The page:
A recent survey conducted by Atomik Research found 68% of fleet drivers feel totally comfortable with telematics systems in their company vehicles, suggesting “Big Brother” concerns are on the decline as fleet GPS tracking systems become more common.
The survey polled 2,o32 UK employees whose job includes driving. Although the majority are comfortable having a tracking system installed, a meager 17% replied their company fleet vehicle is tracked and just 11% of drivers who use their personal vehicle for work are tracked–72% said neither vehicle had a telematics device installed.
Of the 32% of respondents who aren’t comfortable being tracked, 51% cited privacy concerns, 18% were unclear on the benefits of telematics, and 14% expressed concern about how the data is used.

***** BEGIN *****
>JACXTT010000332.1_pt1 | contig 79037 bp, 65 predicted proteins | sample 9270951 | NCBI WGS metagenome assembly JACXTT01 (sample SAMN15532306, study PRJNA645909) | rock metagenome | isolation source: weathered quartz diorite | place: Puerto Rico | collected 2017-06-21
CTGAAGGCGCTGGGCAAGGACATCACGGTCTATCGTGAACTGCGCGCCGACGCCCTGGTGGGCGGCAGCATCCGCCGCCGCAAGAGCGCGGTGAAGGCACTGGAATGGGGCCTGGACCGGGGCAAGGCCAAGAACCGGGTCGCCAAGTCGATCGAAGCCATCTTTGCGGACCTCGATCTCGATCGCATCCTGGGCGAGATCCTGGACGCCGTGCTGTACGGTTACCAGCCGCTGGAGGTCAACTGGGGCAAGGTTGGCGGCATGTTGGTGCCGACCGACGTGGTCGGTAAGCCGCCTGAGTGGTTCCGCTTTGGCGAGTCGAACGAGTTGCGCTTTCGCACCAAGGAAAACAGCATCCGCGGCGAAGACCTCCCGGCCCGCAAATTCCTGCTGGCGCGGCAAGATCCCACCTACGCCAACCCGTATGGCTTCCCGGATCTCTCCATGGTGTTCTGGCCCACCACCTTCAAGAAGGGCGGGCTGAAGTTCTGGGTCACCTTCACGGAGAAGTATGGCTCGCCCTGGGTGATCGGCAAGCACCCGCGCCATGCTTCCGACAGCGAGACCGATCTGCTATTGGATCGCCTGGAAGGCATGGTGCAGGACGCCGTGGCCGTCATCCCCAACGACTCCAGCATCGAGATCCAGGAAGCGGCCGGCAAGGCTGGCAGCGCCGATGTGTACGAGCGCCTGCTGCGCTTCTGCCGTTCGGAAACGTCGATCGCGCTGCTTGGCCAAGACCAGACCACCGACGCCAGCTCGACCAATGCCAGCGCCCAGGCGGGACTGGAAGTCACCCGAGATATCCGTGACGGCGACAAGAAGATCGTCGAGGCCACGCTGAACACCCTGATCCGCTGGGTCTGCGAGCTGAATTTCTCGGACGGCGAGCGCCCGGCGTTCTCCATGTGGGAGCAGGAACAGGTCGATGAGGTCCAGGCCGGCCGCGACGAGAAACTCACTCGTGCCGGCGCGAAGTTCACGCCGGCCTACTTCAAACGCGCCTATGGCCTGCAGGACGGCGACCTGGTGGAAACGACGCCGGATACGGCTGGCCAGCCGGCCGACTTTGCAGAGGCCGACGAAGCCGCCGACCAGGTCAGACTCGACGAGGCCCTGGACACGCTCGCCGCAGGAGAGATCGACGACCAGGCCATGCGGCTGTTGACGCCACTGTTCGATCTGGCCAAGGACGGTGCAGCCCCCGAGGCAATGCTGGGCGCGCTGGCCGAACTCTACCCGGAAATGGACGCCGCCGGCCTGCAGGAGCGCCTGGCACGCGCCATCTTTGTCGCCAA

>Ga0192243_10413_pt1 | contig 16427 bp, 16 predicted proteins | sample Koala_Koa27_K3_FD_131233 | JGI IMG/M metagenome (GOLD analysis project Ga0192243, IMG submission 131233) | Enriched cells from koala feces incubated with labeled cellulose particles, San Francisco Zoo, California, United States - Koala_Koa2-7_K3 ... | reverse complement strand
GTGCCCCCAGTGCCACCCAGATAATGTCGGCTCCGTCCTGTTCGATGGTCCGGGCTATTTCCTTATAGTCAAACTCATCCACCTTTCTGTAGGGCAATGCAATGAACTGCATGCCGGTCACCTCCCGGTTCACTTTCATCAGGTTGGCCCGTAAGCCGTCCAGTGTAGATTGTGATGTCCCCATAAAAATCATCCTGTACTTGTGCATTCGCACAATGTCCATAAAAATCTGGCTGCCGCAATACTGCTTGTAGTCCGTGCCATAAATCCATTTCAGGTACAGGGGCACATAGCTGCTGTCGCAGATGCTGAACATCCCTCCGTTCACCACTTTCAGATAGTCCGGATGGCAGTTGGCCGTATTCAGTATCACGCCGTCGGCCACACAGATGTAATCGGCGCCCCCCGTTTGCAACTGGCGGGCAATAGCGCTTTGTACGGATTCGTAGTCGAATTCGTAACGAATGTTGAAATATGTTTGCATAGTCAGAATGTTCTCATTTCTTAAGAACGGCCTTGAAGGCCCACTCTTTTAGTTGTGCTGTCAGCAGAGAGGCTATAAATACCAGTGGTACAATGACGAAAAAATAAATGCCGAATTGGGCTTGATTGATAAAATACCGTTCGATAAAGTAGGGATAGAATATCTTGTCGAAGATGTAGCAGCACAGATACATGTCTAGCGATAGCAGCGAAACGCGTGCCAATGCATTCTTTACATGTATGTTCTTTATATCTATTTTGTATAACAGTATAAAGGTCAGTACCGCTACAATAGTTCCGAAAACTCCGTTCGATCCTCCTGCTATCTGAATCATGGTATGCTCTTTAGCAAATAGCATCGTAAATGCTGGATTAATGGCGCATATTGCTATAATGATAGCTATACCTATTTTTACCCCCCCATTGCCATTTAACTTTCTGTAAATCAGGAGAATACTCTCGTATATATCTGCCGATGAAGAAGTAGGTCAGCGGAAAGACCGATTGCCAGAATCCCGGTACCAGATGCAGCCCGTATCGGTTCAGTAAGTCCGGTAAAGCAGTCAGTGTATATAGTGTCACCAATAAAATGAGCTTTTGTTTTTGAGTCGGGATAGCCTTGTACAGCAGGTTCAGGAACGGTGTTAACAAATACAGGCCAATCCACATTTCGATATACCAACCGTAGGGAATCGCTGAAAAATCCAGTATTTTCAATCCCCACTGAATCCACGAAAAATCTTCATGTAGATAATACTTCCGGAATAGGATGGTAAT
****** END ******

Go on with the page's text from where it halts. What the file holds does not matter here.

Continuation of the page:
Martin Hiscox, CEO and chairman of Masternaut, a UK telematics company, believes the focus needs to be less on the tracking and more on the benefits telematics systems offer, saying: ‘In the past, UK drivers have shown a measured response to vehicle tracking technologies, which is now largely over both from a consumer and business perspective. But we mustn’t be apathetic – the concept of telematics being purely a vehicle tracking technology is outdated and we need to continue talking more about the safety and efficiency benefits instead.”